One formulation of the law of Identity states that a thing is equal to itself (e.g., "A=A").
The "thing" must always be represented (with a letter, a word, a number, a picture, etc.) in order to be communicated. These representations will have physical, measurable properties, and no two of them -- for instance, two spoken or written "A"s -- will have exactly identical physical properties. If you attempt to circumvent this mirror image comparison with, for example, an "A" with an arrow doing a U-turn back upon itself, you still must make a mental comparison, and that comparison takes time, and as Heraclitus famously puts it, you can't step in exactly the same river twice (in other words, the first thought "A" is gone by the time you think of its twin). So, without sprawling this out further with more examples, why doesn't it make more sense to assume that "a thing is NOT equal to itself"?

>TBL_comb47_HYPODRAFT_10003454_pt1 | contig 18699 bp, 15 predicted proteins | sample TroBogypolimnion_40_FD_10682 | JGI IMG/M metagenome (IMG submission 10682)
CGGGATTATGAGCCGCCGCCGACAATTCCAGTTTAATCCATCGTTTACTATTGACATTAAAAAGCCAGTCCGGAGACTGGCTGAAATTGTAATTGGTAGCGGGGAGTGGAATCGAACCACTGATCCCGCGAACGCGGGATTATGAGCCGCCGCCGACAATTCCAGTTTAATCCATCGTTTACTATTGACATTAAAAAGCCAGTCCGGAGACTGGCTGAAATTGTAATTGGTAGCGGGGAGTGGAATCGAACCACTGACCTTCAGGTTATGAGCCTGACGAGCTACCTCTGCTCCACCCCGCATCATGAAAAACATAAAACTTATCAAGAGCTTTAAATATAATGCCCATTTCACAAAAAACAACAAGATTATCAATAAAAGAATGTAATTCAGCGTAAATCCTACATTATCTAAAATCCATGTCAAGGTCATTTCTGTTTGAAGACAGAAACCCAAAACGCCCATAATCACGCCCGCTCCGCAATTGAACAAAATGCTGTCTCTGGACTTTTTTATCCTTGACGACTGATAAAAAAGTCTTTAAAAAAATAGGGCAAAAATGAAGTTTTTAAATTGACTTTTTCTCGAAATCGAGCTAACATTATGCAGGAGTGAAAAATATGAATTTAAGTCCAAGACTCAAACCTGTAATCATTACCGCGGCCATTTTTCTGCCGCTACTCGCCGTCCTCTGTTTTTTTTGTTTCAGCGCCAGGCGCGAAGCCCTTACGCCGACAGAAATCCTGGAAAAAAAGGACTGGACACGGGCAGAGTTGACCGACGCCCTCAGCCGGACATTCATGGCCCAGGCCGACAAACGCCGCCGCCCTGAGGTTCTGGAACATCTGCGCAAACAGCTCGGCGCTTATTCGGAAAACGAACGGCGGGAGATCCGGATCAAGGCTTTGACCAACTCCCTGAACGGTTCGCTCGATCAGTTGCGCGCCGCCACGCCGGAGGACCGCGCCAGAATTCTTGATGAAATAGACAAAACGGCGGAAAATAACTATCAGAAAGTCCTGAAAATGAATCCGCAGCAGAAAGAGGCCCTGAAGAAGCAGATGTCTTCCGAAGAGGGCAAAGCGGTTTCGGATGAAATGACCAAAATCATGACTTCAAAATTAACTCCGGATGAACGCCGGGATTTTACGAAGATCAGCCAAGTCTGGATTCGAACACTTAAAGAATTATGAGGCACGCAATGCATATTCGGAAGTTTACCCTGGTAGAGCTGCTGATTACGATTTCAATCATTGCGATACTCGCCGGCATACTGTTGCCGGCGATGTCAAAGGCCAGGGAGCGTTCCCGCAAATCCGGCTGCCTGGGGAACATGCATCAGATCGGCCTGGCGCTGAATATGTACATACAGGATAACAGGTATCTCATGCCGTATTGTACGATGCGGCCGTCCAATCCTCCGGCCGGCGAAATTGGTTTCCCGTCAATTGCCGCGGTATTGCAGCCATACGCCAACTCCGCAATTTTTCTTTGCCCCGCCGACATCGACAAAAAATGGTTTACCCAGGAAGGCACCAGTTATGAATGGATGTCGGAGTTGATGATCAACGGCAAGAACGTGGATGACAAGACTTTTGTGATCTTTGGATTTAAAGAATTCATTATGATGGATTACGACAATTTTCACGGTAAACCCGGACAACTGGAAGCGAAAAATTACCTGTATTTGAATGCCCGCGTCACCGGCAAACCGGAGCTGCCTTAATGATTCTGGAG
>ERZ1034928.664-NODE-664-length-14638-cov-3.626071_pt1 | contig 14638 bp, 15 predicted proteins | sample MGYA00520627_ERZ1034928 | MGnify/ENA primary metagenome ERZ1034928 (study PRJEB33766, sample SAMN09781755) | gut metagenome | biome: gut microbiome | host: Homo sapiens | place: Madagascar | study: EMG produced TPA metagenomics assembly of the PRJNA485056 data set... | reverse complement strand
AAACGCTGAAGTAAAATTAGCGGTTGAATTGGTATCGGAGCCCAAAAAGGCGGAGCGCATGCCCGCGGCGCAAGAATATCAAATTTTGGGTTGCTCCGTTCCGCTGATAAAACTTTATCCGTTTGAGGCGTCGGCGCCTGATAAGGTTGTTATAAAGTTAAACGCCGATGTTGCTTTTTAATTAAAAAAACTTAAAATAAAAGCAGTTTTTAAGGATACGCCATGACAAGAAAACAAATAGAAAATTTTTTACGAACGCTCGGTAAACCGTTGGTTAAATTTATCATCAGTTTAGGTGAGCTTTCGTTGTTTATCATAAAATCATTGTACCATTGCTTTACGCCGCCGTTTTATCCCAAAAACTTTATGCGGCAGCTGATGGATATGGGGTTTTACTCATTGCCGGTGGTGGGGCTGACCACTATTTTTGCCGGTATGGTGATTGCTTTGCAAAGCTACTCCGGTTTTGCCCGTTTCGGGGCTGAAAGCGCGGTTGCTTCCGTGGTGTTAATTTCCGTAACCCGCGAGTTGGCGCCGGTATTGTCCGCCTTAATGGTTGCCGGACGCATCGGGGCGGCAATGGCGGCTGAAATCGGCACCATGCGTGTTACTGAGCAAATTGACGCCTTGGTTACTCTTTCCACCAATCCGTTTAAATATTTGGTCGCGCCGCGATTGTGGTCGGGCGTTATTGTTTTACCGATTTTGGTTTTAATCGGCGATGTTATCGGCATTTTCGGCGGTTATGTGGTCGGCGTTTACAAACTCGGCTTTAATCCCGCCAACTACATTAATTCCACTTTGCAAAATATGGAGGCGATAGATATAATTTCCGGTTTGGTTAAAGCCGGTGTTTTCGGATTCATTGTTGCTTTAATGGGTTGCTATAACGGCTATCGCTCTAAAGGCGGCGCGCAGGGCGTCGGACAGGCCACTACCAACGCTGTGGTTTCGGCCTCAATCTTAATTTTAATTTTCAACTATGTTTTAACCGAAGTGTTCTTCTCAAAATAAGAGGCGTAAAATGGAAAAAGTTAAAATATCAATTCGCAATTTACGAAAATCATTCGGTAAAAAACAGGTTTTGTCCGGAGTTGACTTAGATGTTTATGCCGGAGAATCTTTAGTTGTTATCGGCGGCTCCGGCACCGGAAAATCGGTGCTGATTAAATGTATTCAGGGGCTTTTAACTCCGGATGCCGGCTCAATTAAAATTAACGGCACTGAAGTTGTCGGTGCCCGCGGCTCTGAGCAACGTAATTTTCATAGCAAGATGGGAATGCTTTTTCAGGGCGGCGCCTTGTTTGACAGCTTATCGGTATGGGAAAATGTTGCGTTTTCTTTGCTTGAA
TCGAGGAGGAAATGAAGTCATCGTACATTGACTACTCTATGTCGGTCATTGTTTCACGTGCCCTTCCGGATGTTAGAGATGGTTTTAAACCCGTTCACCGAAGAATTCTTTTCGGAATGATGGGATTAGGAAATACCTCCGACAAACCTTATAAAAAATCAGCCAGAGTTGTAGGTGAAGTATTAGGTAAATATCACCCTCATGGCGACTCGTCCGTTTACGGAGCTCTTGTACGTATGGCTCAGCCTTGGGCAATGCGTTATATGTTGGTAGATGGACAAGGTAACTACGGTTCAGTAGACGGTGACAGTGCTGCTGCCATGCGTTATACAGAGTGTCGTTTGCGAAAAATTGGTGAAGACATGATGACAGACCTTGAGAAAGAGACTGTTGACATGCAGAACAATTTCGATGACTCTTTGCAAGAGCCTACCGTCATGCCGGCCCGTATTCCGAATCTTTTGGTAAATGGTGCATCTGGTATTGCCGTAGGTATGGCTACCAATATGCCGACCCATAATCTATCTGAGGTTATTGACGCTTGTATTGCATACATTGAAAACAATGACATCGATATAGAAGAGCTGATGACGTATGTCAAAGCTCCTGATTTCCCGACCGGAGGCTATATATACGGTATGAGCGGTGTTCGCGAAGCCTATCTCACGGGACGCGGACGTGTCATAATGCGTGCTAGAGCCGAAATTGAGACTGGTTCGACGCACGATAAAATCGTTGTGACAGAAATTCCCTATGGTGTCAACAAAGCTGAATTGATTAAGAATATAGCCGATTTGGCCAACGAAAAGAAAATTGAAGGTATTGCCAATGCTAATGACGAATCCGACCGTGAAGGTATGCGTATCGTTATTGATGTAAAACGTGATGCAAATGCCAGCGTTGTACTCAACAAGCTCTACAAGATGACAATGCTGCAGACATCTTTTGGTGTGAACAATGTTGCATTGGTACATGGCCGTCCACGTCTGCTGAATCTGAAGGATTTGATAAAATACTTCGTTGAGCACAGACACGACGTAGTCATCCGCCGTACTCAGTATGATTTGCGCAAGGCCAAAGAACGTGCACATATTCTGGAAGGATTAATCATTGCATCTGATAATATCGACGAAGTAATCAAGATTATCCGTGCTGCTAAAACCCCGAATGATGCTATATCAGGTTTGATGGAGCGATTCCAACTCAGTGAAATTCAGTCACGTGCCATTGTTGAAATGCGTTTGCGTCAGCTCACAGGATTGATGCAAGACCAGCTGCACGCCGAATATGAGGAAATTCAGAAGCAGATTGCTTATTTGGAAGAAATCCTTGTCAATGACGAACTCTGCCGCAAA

I am probably just talking around some hackneyed epistemological issue. Can anyone sort out my fuzzy thinking a little (with a minimum of truth tables)?
Read another response by Thomas Pogge
Read another response about Identity